A flatter yield curve just bit another bank.

Cincinnati-based super-regional bank Fifth Third (NASDAQ:FITB) announced via an 8-K filing that results for the third quarter would be disappointing, due largely to the oft-mentioned flattening yield curve.

Fifth Third didn't provide any specific earnings-per-share guidance, but they did offer insight into a number of the company's moving parts. First, and perhaps most importantly, the company expects a sequential decrease in net interest income. That figure makes up about half of the company's profits, and the net interest margin has been skidding for some time now.

Looking elsewhere, the company sees mid-single-digit growth in earning assets, mid-single-digit deposit growth, and higher expenses. In the slim category of good news, credit quality seems to be staying more or less intact. The charge-off rate of bad loans was pretty much stable with the prior quarter.

Speaking more broadly, Fifth Third and many other banks are in a tough spot. Intense competition for borrowers is keeping a lid on mortgage rates, and equally intense competition for deposits is trying to push up those rates. It's never good to have pressure on both the "buy" and "sell" side.

I've been eyeing this bank for a little while now, in hopes that it would be a turnaround candidate. So far, though, I'm not finding a compelling reason to buy the stock. With so many publicly traded bank stocks, I see no reason to reach too far for one. After all, Doral (NYSE:DRL), BB&T (NYSE:BBT), Citigroup (NYSE:C), M&T Bank (NYSE:MTB) and Commerce Bancorp (NYSE:CBH) are all out there too.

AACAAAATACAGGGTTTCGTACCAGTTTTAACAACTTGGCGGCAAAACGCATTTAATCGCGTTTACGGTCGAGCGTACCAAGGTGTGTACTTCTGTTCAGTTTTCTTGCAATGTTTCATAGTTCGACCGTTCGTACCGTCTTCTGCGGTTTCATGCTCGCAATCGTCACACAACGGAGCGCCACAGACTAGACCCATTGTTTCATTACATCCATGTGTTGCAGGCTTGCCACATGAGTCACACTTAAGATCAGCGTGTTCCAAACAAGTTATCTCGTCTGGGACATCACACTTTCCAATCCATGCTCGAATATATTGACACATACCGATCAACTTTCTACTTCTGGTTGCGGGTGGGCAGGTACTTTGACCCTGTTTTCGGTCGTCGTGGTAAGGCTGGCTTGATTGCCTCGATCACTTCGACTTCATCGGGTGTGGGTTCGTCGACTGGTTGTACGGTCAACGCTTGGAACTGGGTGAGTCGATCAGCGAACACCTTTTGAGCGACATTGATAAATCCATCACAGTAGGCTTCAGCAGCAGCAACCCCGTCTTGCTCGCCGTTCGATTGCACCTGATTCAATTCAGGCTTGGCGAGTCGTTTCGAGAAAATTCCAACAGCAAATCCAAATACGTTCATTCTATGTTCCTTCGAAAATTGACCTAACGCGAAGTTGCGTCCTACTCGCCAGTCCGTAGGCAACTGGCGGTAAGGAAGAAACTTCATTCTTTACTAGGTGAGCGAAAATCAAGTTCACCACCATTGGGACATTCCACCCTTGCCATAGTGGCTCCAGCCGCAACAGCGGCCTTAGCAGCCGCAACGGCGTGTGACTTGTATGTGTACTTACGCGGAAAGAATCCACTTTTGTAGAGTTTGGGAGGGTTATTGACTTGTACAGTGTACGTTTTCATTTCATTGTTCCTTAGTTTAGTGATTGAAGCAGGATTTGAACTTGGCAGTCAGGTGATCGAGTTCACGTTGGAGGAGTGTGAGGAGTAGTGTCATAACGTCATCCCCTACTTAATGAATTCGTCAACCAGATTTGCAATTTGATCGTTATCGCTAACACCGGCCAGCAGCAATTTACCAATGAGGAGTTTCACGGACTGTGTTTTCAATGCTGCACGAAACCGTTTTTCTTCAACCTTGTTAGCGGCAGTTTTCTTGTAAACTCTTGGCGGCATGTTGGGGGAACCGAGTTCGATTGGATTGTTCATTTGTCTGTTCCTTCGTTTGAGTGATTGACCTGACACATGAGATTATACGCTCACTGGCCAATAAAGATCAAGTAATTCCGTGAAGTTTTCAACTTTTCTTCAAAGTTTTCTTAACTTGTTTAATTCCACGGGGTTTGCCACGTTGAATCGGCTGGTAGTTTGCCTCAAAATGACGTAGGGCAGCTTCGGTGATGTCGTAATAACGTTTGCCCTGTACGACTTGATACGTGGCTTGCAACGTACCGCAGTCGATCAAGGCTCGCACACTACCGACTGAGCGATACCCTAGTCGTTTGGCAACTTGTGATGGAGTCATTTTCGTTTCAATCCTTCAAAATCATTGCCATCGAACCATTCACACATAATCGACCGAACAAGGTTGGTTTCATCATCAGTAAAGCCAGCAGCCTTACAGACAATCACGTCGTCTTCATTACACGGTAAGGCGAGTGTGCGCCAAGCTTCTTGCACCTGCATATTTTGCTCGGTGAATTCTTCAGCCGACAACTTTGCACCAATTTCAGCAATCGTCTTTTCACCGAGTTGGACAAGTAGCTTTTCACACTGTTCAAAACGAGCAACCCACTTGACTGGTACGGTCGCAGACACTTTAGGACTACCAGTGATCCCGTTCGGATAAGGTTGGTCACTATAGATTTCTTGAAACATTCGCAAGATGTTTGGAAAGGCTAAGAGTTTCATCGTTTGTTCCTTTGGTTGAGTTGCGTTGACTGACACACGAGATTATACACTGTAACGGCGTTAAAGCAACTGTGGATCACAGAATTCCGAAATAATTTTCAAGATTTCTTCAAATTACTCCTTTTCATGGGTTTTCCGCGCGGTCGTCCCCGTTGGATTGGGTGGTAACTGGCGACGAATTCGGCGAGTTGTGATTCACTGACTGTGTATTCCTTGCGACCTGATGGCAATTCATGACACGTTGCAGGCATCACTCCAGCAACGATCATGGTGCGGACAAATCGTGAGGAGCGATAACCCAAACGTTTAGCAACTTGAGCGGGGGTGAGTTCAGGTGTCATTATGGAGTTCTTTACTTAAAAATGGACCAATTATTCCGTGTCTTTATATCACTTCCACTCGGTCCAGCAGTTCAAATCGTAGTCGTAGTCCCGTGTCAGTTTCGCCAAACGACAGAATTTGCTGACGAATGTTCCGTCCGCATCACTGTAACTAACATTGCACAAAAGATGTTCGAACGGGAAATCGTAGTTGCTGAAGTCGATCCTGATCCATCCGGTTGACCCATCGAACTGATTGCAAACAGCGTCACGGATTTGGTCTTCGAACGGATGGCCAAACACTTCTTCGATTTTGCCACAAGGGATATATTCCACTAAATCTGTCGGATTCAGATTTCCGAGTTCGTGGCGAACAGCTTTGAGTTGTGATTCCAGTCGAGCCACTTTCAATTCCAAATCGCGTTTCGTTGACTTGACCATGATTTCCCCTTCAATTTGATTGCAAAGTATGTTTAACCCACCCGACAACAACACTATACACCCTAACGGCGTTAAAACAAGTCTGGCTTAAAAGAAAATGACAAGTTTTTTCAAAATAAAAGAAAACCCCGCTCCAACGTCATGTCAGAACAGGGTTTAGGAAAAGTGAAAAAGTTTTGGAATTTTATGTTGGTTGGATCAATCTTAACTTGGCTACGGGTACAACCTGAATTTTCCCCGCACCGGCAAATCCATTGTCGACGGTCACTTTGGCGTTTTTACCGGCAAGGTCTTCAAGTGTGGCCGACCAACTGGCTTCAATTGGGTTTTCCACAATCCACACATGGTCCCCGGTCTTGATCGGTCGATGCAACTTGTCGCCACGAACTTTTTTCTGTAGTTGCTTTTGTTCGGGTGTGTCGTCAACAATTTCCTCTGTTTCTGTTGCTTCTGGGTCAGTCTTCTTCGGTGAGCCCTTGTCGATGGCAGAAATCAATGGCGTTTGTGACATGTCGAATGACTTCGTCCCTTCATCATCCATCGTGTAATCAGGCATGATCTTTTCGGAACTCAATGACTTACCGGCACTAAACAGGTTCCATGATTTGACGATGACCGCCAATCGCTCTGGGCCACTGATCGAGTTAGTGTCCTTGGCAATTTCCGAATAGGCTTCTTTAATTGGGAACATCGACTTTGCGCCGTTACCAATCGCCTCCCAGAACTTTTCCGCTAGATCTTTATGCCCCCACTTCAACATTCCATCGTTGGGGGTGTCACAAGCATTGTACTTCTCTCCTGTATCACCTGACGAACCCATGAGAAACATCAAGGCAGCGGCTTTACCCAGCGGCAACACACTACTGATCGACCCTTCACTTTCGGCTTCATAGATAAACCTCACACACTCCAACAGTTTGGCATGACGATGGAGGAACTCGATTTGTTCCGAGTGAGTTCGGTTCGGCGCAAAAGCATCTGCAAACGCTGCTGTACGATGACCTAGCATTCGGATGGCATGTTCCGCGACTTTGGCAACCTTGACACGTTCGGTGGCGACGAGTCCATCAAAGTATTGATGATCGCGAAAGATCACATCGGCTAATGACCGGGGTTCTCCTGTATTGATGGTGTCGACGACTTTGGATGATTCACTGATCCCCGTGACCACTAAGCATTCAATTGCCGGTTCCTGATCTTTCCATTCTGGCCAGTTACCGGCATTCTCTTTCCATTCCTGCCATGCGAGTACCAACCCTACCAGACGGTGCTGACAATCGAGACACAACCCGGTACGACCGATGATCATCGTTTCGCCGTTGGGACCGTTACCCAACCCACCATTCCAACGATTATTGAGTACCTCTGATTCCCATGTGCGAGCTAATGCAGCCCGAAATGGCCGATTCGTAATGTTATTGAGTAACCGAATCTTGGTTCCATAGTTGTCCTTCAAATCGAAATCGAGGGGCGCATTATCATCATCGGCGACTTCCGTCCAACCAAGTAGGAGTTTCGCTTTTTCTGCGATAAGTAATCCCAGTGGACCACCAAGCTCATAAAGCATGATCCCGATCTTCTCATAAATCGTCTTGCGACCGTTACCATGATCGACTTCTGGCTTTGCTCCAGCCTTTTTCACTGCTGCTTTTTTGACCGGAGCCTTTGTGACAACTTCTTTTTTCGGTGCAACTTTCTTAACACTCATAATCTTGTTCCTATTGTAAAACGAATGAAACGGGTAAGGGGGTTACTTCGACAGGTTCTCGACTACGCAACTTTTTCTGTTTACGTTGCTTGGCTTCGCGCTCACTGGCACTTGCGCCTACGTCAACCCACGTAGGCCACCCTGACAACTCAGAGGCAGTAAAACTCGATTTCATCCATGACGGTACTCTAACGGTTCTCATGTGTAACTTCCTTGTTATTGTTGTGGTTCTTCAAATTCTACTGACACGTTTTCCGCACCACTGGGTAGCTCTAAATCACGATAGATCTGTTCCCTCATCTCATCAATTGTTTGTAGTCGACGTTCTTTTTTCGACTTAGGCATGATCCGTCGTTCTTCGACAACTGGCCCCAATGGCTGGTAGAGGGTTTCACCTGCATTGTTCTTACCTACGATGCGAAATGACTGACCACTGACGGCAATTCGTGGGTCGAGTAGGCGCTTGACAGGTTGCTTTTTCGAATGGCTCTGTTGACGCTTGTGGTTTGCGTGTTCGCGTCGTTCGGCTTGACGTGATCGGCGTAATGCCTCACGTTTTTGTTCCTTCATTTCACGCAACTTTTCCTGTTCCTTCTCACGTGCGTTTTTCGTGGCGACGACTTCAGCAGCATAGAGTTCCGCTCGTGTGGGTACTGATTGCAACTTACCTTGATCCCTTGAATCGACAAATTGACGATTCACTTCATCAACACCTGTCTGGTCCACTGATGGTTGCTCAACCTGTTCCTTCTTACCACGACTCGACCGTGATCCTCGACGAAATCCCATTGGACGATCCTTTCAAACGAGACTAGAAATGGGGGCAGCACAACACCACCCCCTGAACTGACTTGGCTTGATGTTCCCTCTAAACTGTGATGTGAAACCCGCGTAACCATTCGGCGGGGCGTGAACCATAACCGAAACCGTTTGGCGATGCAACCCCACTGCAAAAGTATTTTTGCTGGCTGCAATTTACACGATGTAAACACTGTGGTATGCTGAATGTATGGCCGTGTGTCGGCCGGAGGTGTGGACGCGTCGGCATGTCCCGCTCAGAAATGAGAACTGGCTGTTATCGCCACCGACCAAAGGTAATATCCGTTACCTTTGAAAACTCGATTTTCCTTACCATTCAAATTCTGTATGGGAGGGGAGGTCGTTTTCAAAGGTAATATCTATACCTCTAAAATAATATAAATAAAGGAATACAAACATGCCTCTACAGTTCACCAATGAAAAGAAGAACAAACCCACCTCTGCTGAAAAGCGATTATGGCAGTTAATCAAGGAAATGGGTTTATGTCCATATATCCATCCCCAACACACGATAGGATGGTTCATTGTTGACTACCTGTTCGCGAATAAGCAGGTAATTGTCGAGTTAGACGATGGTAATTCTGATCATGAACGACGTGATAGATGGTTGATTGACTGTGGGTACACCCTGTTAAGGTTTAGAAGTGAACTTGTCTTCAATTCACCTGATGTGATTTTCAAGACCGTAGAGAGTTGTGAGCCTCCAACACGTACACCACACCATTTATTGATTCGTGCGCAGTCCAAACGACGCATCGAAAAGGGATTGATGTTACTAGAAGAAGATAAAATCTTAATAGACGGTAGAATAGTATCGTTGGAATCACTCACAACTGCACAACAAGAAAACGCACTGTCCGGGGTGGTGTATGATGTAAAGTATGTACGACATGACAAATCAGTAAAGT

Does Fifth Third still pay a decent dividend? Yes. Is Fifth Third in any danger of falling apart? I don't think so. Could a larger bank come in and try to buy Fifth Third? Absolutely. Accordingly, patient investors who already own it can probably hold on, but they shouldn't expect anything like a quick fix. For those who don't already own it, think long and hard about whether this is the best of more than 600 other banking choices out there.

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Fool contributor Stephen Simpson has no financial interest in any stocks mentioned (that means he's neither long nor short the shares).